SHIKSHAMITRA is a process for learning to live better. It is a space where one

learns to keep well and to help others keep well too. Shikshamitra has an address.

However, it goes beyond this – permeating into the lives of many, influencing

one’s choices in life and ways of life. To be associated with Shikshamitra is to assume

the responsibility of trying to live better. It is a continuous attempt to search for

activities that inspire life and build trust, or, it is an attempt to keep away from

anything to the contrary. Shikshamitra is a means toward becoming aware of

how much one can be and knowing exactly what one’s limitations are.

July 05, 2008

Reaching Out on Sunday

For a change of pace, we held a very informal Sunday Drawing & Writing Workshop on 22nd June from 10:30am to 12:30 pm for local community members to get to know a little bit more about our school and what we believe. There was one hour for Sudeshna’s writing corner and one hour for Maura’s art corner. There were 33 participants from five different local neighbourhood clubs. Though we invited eight clubs we got response from only five. All participants were school-goers, most in the age group of 10-15. We were surprised that three of our participants were less than nine years old, one who is in Class 1 and two from Class II.

In the Writing Corner, they were asked to write and draw whatever comes to mind after listening to a song. As they were not accustomed to this kind of exercise, it took a few minutes to actually realize what was happening. After a bit of time warming up, some of them did really well.

In the Drawing Corner they did one of our popular art exercises, known as Art Switch, which also appeared to be a new concept to them because there was no given theme or expectation of what they should put on the paper or create. The first group went wild and jumped into the spirit of the exercise, while the next group didn't grasp the flow so easily. We realized that it is important to conduct follow-up workshops if we want to unlock the creativity in the room!

We asked for feedback from the club secretaries as well as from the parents who were present, and this revealed that what took place was totally a new concept to them. They praised the group efforts involved in it. We had suggestions for the future, that this be a 2-3 workshop or that we offer dance workshops. Ms. Soma Dhar, who runs a coaching class, wanted to have a teachers’ workshop to gain the inputs of teaching from the trainers at Shikshamitra. She commented that she, “would like to put these kind of inputs into her own teaching at the coaching centre.”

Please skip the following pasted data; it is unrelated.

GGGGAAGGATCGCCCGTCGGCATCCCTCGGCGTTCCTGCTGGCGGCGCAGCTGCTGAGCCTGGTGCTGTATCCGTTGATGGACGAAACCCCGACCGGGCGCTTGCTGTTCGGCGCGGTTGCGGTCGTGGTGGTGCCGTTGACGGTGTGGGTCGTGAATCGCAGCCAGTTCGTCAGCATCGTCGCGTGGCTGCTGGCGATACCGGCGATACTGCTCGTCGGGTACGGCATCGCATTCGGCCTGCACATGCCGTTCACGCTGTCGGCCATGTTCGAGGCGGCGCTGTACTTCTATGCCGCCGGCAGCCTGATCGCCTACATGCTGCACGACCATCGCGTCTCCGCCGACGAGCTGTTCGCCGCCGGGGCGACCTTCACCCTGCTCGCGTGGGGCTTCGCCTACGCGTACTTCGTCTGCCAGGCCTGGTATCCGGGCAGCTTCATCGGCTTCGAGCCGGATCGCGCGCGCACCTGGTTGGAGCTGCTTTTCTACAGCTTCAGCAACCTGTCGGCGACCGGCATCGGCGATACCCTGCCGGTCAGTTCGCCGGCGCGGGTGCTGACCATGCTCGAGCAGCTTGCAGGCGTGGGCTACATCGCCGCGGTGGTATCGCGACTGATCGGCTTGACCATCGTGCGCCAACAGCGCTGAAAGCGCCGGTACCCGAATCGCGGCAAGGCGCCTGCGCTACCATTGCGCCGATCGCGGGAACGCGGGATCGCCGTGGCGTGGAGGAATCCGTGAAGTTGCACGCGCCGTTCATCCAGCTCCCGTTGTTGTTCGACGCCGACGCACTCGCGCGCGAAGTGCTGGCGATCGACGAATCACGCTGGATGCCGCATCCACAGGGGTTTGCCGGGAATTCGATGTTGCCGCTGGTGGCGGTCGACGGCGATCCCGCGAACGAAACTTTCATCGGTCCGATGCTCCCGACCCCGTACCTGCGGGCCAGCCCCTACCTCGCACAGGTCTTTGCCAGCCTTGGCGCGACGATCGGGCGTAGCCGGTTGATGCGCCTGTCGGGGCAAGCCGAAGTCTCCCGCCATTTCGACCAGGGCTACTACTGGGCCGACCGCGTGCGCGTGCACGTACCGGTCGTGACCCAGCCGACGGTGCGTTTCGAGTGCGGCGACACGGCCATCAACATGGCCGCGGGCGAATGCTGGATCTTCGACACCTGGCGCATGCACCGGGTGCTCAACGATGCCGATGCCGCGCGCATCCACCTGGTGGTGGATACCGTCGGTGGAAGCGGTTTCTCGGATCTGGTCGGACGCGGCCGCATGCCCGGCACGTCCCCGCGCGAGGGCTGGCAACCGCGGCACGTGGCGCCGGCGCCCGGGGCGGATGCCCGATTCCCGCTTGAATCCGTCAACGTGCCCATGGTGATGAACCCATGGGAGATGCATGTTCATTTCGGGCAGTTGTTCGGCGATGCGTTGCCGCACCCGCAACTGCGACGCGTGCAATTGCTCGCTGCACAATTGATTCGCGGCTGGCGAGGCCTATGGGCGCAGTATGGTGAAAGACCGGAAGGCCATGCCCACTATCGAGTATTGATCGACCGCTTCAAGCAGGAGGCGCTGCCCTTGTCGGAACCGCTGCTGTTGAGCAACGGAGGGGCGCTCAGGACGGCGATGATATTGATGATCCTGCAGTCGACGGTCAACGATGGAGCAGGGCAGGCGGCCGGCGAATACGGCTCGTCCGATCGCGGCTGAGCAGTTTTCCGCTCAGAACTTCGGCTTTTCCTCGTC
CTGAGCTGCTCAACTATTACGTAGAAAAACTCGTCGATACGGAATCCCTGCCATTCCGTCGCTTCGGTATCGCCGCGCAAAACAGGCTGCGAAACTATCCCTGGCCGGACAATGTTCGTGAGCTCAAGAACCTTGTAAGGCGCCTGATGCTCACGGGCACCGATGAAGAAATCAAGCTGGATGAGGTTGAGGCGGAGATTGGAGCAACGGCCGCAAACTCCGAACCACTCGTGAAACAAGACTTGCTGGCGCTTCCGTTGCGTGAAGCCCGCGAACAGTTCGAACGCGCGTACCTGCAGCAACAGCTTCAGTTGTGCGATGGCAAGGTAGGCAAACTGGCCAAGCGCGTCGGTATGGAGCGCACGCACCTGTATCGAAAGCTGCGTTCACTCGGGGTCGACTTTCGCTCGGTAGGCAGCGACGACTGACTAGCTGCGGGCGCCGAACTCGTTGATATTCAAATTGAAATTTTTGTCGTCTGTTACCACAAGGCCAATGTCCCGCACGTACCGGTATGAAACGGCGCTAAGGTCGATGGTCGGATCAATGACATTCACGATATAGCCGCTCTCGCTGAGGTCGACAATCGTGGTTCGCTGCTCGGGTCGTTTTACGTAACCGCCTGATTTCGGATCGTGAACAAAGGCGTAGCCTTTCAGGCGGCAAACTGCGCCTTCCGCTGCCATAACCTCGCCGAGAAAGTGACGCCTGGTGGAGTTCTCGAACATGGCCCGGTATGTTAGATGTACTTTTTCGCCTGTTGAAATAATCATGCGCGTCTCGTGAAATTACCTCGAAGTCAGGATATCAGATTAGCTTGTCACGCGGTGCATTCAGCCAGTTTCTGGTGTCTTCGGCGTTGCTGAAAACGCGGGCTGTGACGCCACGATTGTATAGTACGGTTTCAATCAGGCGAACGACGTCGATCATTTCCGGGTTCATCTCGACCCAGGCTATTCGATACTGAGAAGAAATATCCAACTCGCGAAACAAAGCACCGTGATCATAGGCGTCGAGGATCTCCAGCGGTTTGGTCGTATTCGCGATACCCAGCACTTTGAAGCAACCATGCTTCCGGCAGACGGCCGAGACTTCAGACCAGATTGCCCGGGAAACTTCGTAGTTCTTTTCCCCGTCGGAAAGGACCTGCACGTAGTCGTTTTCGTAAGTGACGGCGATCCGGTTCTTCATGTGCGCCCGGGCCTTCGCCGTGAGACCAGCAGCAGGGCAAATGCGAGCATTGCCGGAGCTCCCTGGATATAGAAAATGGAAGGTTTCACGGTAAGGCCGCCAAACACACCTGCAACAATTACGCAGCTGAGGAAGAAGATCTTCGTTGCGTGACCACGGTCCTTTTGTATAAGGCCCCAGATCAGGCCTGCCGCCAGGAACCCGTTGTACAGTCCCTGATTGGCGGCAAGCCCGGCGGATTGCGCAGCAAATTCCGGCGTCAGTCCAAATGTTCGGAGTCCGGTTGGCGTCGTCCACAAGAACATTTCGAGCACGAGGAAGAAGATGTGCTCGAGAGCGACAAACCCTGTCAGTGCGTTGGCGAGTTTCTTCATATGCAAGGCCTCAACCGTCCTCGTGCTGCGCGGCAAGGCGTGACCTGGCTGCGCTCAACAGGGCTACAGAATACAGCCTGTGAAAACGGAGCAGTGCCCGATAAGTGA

There were a few parents who were not as happy because they were expecting their children to go home with some prizes, as is the case in most of the conventional “drawing competitions” held at schools. Here, we wanted the focus to be that everyone adds to the fun, and everyone was treated equally – so we had a lot of winners, and no losers! We tried to steer their mindset away from the idea of a competition, explaining that this is a workshop where participation counts. This was totally different from what they were accustomed to.

In the end, we also collected feedback from the participants and they seemed to go home quite happy. Mr. Sukhendu Santra, who used to work at Shikshamitra as a social worker and knows the children in the community very personally, handed out the certificates and a gift – a beautifully hand-decorated packet that included a book of Bengali stories created by the students of Shikshamitra – to the proud, if not somewhat magically perplexed, participants.

- shankar

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